If you are responsible for the elderly care of an aging parent or loved one, you have undoubtedly read tons of articles about medical conditions, such as strokes. Most people focus on just the stroke itself and what its symptoms are, so that if they see them in their loved one, they can take quick action.
What some people may not know, though, is that most of the time, people survive a stroke if they have one and action is taken quickly enough to save the brain. But they often survive with lingering or permanent effects from the stroke.
One of these effects if aphasia. Aphasia is defined as a communication disorder, meaning that it affects one’s ability to use language. It is caused by damage to the language centers in the brain, usually done by a stroke or other traumatic brain injury.
Aphasia can cause problems with both speaking and listening, as well as with reading and writing. It affects one’s ability to produce language, as well as their ability to understand language that is being spoken or presented to them. It is important to note, though, that aphasia does not in any way affect one’s intelligence. It does not make them less smart than they were before, or less able to think, it simply makes them less able to communicate with others.
The way that aphasia manifests itself is related to the area of the brain that was damaged. For example, those with damage to the back of the brain may be able to physically speak without problems, but their speech may contain words that don’t make sense in the context, or are made up. These people tend to have a harder time understanding speech that is spoken to them. Those with damage to the front of the brain, on the other hand, have the opposite problem. They can understand what others are saying to them without much difficulty, but when they try to speak themselves, their words are choppy and hard to get out.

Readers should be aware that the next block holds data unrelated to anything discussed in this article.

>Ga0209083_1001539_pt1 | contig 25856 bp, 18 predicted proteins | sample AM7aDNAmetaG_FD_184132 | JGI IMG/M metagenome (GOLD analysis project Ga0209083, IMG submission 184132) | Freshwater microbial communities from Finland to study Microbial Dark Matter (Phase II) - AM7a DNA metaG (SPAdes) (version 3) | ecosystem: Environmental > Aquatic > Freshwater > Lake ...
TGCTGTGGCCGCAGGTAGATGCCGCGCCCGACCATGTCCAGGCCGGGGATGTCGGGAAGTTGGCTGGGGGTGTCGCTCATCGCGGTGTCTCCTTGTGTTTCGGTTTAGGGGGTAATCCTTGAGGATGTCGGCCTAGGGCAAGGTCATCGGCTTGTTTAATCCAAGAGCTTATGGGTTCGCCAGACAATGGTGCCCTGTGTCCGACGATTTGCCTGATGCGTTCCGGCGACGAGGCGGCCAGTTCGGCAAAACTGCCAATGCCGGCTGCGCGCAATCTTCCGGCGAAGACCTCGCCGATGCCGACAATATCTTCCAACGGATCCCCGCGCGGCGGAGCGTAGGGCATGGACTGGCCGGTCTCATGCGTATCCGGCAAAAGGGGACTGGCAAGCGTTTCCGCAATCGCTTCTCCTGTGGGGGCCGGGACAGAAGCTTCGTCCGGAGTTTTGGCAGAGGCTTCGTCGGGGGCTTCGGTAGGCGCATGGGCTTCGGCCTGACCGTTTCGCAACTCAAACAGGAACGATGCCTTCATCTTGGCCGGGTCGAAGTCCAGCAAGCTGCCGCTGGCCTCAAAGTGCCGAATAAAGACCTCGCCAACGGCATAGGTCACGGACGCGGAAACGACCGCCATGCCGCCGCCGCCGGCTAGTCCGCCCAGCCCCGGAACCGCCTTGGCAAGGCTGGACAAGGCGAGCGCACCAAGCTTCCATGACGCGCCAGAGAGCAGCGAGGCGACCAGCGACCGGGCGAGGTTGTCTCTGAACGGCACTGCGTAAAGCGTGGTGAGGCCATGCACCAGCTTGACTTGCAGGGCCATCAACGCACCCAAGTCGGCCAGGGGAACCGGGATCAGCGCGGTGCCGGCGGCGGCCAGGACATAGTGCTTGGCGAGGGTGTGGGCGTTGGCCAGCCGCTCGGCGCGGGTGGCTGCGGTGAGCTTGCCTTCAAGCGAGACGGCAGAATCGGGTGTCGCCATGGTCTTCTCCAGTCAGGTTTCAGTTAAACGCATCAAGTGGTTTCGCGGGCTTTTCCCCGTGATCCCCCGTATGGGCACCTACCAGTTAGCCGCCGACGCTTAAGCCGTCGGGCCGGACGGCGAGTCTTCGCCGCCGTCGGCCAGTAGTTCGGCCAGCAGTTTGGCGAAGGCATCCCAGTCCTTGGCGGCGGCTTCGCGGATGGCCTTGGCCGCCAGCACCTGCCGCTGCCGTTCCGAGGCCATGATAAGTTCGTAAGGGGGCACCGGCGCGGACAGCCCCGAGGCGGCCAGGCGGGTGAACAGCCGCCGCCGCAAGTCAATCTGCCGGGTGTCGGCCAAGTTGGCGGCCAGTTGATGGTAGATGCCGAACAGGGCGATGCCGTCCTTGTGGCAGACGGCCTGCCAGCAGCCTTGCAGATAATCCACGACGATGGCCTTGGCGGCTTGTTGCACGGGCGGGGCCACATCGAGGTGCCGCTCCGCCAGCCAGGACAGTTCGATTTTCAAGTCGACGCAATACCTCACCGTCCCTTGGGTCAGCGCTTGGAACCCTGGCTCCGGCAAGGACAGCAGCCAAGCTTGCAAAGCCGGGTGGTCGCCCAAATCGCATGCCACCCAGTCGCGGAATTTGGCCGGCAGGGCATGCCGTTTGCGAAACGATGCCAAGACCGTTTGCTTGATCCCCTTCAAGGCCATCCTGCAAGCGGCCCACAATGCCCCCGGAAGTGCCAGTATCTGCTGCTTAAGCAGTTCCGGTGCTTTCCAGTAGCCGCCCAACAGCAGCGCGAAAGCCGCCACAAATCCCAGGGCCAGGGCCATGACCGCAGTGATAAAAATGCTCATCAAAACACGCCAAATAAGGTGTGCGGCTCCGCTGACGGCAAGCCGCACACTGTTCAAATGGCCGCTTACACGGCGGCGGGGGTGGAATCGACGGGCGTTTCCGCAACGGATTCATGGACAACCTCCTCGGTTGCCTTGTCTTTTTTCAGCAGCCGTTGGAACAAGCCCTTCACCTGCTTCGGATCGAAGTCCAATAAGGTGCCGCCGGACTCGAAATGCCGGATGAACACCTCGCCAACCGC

Fortunately, there are treatments available for aphasia. Most of these consist of working with a speech-language pathologist, who can help your loved one to regain their ability to speak and understand language. They can also help them to develop new ways to communicate if necessary, so that they can continue to live a normal life, even if they are never able to regain the abilities they lost.
The most important thing to remember if your loved one suffers from aphasia, though, is to be patient. They are surely more frustrated with themselves than you could ever be with them and their communication problems, so try to be understanding, and to help them whenever you can. Give them the time to get their words out, and don’t get annoyed if they don’t understand what you are saying the first time you say it.
Aphasia can be a very trying condition, but you and the loved one your provide elderly care for should accept that there could be a lot worse outcome when it comes to strokes, and that you can get through this together.
If you or an aging loved-one are considering elderly care in Mt. Laurel, NJ, please contact the caring staff at TLC Home Care Services today. Call (856) 234-8700 for more information.
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